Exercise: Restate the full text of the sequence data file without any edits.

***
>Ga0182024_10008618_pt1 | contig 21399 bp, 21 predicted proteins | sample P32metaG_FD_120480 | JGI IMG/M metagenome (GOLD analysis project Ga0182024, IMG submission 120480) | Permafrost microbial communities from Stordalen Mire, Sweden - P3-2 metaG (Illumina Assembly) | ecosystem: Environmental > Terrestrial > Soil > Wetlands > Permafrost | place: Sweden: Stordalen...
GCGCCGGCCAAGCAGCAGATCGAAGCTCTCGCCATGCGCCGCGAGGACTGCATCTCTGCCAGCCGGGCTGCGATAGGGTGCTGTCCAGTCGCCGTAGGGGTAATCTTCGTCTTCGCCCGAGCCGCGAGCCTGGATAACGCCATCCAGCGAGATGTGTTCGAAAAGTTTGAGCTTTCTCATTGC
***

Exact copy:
>Ga0182024_10008618_pt1 | contig 21399 bp, 21 predicted proteins | sample P32metaG_FD_120480 | JGI IMG/M metagenome (GOLD analysis project Ga0182024, IMG submission 120480) | Permafrost microbial communities from Stordalen Mire, Sweden - P3-2 metaG (Illumina Assembly) | ecosystem: Environmental > Terrestrial > Soil > Wetlands > Permafrost | place: Sweden: Stordalen...
GCGCCGGCCAAGCAGCAGATCGAAGCTCTCGCCATGCGCCGCGAGGACTGCATCTCTGCCAGCCGGGCTGCGATAGGGTGCTGTCCAGTCGCCGTAGGGGTAATCTTCGTCTTCGCCCGAGCCGCGAGCCTGGATAACGCCATCCAGCGAGATGTGTTCGAAAAGTTTGAGCTTTCTCATTGC